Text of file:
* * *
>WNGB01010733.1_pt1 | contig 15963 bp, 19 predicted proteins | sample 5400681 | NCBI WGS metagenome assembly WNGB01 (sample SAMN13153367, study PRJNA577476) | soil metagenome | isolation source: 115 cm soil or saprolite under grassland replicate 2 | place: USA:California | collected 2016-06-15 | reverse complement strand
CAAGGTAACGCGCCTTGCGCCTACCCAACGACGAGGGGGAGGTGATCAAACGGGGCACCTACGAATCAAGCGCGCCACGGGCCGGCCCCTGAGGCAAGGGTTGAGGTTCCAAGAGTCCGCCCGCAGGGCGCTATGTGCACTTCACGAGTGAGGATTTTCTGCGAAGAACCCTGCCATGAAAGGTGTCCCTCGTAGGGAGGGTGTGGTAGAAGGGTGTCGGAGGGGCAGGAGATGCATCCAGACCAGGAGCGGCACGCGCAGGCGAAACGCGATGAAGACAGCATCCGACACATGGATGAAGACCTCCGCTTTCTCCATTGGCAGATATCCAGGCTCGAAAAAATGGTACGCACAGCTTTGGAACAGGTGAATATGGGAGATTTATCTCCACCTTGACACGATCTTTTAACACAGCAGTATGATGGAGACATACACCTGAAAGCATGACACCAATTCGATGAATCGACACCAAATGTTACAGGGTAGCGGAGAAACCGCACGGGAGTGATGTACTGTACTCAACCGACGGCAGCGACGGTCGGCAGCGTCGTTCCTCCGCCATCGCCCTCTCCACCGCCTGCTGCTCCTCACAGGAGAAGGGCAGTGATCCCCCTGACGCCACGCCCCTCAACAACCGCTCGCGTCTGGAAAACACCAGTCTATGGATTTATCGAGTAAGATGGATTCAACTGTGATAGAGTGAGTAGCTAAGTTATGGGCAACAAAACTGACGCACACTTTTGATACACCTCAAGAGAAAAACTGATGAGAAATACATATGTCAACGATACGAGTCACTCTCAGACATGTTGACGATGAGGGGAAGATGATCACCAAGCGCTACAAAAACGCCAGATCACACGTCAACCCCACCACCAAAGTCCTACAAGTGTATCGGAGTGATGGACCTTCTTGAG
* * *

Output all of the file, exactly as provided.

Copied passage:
>WNGB01010733.1_pt1 | contig 15963 bp, 19 predicted proteins | sample 5400681 | NCBI WGS metagenome assembly WNGB01 (sample SAMN13153367, study PRJNA577476) | soil metagenome | isolation source: 115 cm soil or saprolite under grassland replicate 2 | place: USA:California | collected 2016-06-15 | reverse complement strand
CAAGGTAACGCGCCTTGCGCCTACCCAACGACGAGGGGGAGGTGATCAAACGGGGCACCTACGAATCAAGCGCGCCACGGGCCGGCCCCTGAGGCAAGGGTTGAGGTTCCAAGAGTCCGCCCGCAGGGCGCTATGTGCACTTCACGAGTGAGGATTTTCTGCGAAGAACCCTGCCATGAAAGGTGTCCCTCGTAGGGAGGGTGTGGTAGAAGGGTGTCGGAGGGGCAGGAGATGCATCCAGACCAGGAGCGGCACGCGCAGGCGAAACGCGATGAAGACAGCATCCGACACATGGATGAAGACCTCCGCTTTCTCCATTGGCAGATATCCAGGCTCGAAAAAATGGTACGCACAGCTTTGGAACAGGTGAATATGGGAGATTTATCTCCACCTTGACACGATCTTTTAACACAGCAGTATGATGGAGACATACACCTGAAAGCATGACACCAATTCGATGAATCGACACCAAATGTTACAGGGTAGCGGAGAAACCGCACGGGAGTGATGTACTGTACTCAACCGACGGCAGCGACGGTCGGCAGCGTCGTTCCTCCGCCATCGCCCTCTCCACCGCCTGCTGCTCCTCACAGGAGAAGGGCAGTGATCCCCCTGACGCCACGCCCCTCAACAACCGCTCGCGTCTGGAAAACACCAGTCTATGGATTTATCGAGTAAGATGGATTCAACTGTGATAGAGTGAGTAGCTAAGTTATGGGCAACAAAACTGACGCACACTTTTGATACACCTCAAGAGAAAAACTGATGAGAAATACATATGTCAACGATACGAGTCACTCTCAGACATGTTGACGATGAGGGGAAGATGATCACCAAGCGCTACAAAAACGCCAGATCACACGTCAACCCCACCACCAAAGTCCTACAAGTGTATCGGAGTGATGGACCTTCTTGAG